Cold Weather Means You Need to Take Care of Your Dog's Coat and Skin for Health and Comfort
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Cold Weather Means You Need to Take Care of Your Dog's Coat and Skin for Health and Comfort

It's still very important to keep up with a regular grooming routine during the winter months to keep your pup healthy and comfortable

February 24, 2021

Even though we've had periods of spring-like weather already this winter, the cold temperatures will surely be here for a while. As your dog spends more time warm indoors during the winter months, it can be easy to let regular grooming slide. However, it's especially important during this time of year to continue with a regular grooming routine that will keep your pup both comfortable and healthy.

Wipe your Paws

Winter weather can make for a muddy walk or romp in the backyard. Make it a habit to wipe down your pooch's paws when it comes back into the house. This will help keep mud and dirt from getting caked between his toes and paw pads where moisture and chemicals can build up. This is especially important if salt or other de-icers have been used to melt ice and snow on streets or walkways. De-icers can burn and cause irritation and other injuries.

Dry Doggie Skin

Much like the hot air dries out human skin, dogs are also susceptible to dry skin and coats during the winter months. This can cause itching and other irritations that can make your dog uncomfortable. Brushing your dog's coat regularly will help distribute its natural oils. When you give your dog a bath, choose a moisturizing shampoo and conditioner for an added boost. Many dog owners swear by the benefits of using coconut oil. Feeding your dog a bit of coconut oil every day can work from the inside out to keep your dog's coat and skin from getting dry. Give 1/4 teaspoon for every 10 pounds of body weight.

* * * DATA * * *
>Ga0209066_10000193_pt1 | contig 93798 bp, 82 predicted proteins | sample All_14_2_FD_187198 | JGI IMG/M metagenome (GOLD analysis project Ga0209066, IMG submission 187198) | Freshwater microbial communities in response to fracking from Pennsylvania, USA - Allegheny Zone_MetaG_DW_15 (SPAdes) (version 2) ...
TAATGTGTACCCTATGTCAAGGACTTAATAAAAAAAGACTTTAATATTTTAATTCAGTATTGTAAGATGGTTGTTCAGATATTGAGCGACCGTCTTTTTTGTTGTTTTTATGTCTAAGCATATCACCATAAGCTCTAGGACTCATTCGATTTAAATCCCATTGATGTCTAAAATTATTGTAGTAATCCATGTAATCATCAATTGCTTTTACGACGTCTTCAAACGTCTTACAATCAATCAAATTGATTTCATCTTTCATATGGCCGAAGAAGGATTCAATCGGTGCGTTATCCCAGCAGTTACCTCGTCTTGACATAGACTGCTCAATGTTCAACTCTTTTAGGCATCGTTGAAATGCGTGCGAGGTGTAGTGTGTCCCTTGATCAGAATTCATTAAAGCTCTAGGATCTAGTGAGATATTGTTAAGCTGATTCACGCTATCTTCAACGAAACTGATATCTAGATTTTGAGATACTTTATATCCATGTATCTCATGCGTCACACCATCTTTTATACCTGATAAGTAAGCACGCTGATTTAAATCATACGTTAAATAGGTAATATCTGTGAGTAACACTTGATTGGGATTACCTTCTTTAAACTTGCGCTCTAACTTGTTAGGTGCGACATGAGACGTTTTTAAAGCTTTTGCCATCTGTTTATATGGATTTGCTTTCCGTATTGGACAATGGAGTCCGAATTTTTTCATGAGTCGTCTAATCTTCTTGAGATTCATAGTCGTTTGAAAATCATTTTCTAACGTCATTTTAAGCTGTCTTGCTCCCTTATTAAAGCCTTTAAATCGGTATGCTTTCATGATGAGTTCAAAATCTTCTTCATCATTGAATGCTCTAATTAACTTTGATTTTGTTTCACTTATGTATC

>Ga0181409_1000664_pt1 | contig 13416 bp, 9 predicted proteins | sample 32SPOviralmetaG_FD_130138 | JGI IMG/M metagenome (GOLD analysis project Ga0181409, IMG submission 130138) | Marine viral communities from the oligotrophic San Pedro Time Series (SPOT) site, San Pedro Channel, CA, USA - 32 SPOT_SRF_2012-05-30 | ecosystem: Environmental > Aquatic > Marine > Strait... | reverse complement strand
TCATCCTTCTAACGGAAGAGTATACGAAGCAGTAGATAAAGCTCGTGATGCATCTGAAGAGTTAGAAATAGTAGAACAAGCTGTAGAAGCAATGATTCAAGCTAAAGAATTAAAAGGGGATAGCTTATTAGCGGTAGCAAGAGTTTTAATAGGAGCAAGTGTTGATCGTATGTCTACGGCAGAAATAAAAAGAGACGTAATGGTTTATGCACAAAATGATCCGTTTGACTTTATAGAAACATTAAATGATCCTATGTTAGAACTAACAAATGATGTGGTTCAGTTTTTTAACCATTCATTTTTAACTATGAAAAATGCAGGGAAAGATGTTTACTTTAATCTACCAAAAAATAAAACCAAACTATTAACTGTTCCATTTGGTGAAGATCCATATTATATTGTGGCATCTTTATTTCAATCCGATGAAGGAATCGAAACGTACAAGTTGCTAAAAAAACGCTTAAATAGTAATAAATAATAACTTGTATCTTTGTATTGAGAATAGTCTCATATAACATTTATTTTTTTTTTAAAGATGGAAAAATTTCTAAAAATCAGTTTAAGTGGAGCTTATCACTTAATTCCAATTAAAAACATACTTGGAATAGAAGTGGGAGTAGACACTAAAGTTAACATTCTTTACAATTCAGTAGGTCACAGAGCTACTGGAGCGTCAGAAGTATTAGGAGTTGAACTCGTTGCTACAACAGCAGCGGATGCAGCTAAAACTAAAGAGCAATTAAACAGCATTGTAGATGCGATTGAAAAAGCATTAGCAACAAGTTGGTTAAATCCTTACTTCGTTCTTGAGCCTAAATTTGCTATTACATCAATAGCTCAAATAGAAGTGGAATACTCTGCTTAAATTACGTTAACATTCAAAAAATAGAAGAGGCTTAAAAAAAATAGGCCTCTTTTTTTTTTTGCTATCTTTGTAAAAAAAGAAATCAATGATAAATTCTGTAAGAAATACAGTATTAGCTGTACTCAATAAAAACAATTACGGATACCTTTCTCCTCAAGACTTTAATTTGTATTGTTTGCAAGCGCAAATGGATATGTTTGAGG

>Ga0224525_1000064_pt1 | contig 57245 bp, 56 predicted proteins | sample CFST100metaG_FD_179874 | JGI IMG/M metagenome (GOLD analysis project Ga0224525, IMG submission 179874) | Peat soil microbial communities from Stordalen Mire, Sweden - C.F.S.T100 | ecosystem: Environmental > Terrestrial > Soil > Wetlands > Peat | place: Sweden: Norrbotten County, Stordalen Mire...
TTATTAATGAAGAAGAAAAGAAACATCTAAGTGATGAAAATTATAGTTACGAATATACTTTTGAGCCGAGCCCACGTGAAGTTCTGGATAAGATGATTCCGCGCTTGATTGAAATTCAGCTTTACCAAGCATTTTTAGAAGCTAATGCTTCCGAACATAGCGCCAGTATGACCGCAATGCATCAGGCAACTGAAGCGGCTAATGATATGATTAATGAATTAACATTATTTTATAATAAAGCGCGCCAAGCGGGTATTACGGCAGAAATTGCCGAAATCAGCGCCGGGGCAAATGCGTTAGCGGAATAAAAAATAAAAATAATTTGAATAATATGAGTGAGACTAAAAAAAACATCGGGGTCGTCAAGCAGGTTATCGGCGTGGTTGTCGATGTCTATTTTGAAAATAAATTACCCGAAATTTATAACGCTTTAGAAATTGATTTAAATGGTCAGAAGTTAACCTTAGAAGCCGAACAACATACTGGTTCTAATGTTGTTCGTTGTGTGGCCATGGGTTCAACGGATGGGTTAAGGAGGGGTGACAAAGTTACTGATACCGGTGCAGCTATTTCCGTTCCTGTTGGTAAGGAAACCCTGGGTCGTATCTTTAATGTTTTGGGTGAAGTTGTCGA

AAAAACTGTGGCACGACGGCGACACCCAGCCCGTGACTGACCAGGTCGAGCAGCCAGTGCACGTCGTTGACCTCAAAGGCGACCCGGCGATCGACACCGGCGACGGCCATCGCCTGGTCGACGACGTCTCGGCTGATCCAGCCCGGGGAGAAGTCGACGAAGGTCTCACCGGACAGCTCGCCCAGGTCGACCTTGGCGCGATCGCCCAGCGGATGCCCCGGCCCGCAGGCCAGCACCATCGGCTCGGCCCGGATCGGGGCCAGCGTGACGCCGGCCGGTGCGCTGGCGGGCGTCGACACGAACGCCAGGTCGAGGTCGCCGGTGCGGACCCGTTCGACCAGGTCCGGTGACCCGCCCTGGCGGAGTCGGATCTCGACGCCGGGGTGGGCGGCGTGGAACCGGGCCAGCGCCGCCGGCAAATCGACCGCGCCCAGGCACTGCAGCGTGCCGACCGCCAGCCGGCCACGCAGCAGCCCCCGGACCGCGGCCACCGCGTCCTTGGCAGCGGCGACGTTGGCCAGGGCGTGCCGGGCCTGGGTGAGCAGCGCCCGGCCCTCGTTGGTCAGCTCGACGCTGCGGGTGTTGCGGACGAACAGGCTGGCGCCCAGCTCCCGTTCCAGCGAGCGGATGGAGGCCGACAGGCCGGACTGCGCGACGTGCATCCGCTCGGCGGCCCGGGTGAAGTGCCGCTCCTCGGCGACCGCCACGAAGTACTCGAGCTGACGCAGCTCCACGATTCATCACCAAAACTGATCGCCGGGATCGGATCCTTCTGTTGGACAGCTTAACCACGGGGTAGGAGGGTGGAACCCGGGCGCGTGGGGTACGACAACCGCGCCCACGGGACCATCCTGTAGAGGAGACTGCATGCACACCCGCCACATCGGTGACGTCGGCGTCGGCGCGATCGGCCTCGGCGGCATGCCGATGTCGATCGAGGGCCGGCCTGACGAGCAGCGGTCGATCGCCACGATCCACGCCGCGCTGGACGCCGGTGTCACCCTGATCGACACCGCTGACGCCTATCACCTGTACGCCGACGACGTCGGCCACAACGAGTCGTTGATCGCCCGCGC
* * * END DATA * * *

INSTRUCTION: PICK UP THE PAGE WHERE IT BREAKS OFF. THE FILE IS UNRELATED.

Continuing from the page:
Skip the Dryer

When you do give your dog a bath, skip the hot dryer and let your dog air dry naturally. It will take longer, but this keeps your dog's skin from getting burned or becoming excessively dry from the heat. Dogs should be fully dry before they head outside as wet fur can increase the risk of hypothermia.

Don't Skip Flea and Tick Prevention

Many dog owners will scale back on their use of flea and tick prevention products in the winter, but alternating bursts of warm and cold weather might bring out those little critters earlier than usual. Despite the season, continue to give your dog flea and tick medication regularly in case warm weather brings out fleas and ticks.

Give Your Dog a pedicure

Regular outdoor playtime, either in the yard or on structured walks, helps wear down your dog's claws. If your dog is spending more time indoors, it's not getting that natural pedicure that helps keep claws from getting too long. Make sure you check regularly and trim the claws if they begin to get too long. Loud clicking as the dog runs along a hard floor is a good indicator it's time for a trim.